This has the potential to be very high because it is often very difficult to determine where a row is, especially when cane is lodged, in order to avoid it. With equipment this heavy, the ratoon damage will be extensive and even if the operator manages to stay on the inter-rows only, the compaction will be substantial.

What are our current top farmers doing, and why?

Thus far, we have interviewed 28 of the best sugar cane farmers in the country. Perhaps it’s worth looking at how they handle loading, and why they’ve chosen the method they have:

Annual yield (tonnes) Mill Gradient Harvesting and loading method chosen Reasons
Basil Oellermann 60 000 Gledhow Mix of steep and flat Mix:

Steep areas: Cut and stack – weighed on a weighbridge at zone and tipped out.

Flat areas: Cut and load in-field with a non-slew loader (Bell 125A) – weighed on a weighbridge at zone and tipped out.

All Loading into mill-bound trucks is done by a Bell 220A loader, 24 hours a day.

Efficiencies of in-field loading preferred where possible
Scot Scott 10 000 Umzimkulu Mix of steep and flat Cut and stack. NO in-field traffic at all. All cane stacked on roads. Preservation of soil and micro-environments
Dustin Cooper 62 000 tonnes Gledhow Mix of steep and flat Windrow placement with non-slew loaders loading in-field Farm is owned by a contract harvester. Low cost of harvesting by the business.
Nick Lincoln 55 000 Gledhow Mostly steep Cut and stack, tip onto zone Gradients don’t allow for other options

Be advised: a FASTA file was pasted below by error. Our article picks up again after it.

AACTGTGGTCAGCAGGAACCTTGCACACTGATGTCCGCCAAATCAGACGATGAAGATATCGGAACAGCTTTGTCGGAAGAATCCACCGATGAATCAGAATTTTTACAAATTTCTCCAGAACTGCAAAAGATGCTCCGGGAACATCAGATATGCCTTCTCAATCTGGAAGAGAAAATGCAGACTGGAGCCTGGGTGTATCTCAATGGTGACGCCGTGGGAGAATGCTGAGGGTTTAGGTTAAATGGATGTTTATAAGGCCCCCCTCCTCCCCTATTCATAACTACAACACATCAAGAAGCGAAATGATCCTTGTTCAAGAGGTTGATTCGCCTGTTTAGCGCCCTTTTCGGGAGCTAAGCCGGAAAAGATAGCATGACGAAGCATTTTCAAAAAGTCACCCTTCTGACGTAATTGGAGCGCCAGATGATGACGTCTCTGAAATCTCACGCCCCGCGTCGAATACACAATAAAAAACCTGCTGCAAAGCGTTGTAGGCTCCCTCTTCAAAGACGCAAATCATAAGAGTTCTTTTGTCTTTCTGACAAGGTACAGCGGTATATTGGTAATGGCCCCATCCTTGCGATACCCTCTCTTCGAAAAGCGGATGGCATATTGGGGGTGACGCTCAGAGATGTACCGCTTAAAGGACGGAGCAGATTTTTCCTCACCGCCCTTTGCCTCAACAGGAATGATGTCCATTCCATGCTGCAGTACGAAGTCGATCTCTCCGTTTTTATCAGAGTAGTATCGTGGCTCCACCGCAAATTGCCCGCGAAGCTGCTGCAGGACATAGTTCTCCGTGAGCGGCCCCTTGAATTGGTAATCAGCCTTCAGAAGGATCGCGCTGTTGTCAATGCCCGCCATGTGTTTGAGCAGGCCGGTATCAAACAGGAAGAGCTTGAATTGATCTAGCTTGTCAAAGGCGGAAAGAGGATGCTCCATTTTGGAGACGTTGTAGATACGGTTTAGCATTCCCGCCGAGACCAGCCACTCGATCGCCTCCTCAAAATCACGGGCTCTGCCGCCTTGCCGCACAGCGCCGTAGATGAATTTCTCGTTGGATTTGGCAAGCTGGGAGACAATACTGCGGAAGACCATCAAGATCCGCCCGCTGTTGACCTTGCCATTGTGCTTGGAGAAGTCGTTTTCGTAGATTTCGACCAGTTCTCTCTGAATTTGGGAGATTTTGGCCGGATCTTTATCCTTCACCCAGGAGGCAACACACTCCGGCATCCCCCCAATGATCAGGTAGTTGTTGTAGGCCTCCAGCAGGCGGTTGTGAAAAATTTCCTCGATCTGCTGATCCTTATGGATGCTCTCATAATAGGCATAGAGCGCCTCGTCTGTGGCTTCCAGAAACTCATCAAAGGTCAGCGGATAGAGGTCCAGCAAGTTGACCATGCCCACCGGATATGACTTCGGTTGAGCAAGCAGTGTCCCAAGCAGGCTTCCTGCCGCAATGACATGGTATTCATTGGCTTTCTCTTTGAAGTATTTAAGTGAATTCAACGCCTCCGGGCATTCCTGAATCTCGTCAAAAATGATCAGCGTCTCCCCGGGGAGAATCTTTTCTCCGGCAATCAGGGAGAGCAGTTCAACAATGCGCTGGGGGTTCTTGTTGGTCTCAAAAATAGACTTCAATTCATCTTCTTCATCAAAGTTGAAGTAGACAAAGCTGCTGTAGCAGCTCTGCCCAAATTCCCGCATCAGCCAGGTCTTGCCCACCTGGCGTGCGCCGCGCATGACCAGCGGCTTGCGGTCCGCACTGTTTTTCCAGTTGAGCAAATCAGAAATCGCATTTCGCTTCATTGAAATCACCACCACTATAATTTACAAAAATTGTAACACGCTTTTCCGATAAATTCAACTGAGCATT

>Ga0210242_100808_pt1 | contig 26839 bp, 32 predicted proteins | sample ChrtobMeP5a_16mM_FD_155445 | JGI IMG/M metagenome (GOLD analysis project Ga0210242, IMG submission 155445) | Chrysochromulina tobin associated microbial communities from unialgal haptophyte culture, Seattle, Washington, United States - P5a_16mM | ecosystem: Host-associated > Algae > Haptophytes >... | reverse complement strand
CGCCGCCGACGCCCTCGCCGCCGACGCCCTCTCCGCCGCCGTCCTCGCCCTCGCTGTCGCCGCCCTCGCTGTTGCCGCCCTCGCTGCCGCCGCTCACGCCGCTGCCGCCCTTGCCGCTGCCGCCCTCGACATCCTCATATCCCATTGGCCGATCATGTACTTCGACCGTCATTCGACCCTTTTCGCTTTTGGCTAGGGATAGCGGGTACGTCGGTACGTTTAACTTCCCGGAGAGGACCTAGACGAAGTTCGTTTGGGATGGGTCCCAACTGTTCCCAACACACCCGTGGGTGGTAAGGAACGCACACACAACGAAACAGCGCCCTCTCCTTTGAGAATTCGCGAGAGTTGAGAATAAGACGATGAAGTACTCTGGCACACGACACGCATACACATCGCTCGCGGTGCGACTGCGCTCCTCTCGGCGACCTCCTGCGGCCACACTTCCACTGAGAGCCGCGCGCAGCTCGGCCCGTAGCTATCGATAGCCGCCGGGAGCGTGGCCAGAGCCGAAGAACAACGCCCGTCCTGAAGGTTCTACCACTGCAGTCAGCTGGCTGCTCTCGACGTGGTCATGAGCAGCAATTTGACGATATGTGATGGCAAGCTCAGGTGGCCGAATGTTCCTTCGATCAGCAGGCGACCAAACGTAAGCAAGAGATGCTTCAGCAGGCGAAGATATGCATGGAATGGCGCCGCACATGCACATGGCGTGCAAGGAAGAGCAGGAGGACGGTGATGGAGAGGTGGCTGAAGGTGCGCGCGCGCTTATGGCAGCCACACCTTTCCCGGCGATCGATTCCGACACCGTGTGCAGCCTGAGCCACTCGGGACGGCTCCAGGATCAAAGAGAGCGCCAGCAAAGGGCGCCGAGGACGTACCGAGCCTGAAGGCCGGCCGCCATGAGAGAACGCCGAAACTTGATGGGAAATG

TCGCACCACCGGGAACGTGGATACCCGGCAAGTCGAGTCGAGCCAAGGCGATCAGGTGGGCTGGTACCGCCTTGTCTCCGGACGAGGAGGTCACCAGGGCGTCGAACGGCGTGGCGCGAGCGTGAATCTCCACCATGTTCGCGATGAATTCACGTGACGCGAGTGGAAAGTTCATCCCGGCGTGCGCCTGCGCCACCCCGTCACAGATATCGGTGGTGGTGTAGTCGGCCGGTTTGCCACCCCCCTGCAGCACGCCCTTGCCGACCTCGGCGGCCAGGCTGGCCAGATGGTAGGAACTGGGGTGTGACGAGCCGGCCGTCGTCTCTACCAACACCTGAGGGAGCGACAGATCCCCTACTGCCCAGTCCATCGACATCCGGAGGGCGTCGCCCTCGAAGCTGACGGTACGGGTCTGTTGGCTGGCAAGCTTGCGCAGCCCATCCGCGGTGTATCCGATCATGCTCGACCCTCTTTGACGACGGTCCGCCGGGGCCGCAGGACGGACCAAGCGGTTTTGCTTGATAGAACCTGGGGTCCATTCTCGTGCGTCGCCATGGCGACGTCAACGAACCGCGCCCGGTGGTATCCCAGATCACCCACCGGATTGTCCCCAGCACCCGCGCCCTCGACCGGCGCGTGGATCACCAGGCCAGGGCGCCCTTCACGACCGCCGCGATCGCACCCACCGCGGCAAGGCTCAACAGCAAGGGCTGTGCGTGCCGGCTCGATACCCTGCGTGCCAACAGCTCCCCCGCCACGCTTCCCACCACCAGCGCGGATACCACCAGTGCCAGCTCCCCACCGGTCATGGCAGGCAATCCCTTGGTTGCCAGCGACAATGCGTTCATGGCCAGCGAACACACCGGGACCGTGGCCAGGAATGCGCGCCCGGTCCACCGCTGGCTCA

Vince Drew 51 000 Sezela Steep & Flat 100% Cut and stack with bundles placed on roads as much as possible.

Stacks weighed and tipped onto zone. Loose cane loaded with a Bell Loader onto trucks at night.

Prevent soil compaction and ratoon damage.
Pat McBean 61 200 Umzimkulu Mix of steep and flat Cut and stack Community employment.

Limit soil compaction and ratoon damage.

Mark Buhr 45 000 Umzimkulu / Sezela Mix of steep and flat Cut and Load Most efficient.

In line with minimum tillage practices.

Michiel Jacobsz 30 000 Pongola Flat In-field loading with a non-slew loader
Ludick Delport 35 000 Pongola Flat In-field loading with a non-slew loader
Pieter Franck 8 140 Pongola Flat Windrow placement with non-slew loaders loading in-field
Craig Rhodes 50 000 Umzimkulu, Sezela, Pongola, Maidstone KZN: Very steep

Pongola: flat

Cut & Stack on steep slopes.

Windrow placement with non-slew loaders loading in-field on flat land.

Piers Garnett 20 000 Gledhow Mix of steep and flat Cut & Stack Soil health
Richard Cole 40 000 Sezela Hilly, steep in places Manual green cane harvesting.

Stack for side loading trailers.

Bundles loaded into trailers with a crane. Bell loader used to top up and maximise pay loads.

Soil Health

Primarily dictated by the terrain but also reduces the tractor traffic in field

Sivion Mbili 10 000 Umzimkulu Mix Cut and Stack Employment for the community
Rustin Curtis 7 500 Umzimkulu Mix of steep and flat Cut and Stack Soil health
Pete Goss 36 000 Darnall Mix of steep and flat Windrow placement with non-slew loaders loading in-field
Zunckels 28 000 Darnall Mix of steep and flat Cut and Stack Reduce ash content.

Soil compaction.

Better base cutting.

KwaMbelu 47 000 Sezela Mix of steep and flat Cut and Stack Gradients.

Still purchasing equipment.

Jeremy Cole 20 000 Sezela Mix of steep and flat Cut and Stack Reduce ratoon damage and soil compaction.

Cutters prefer this method (accurate payments)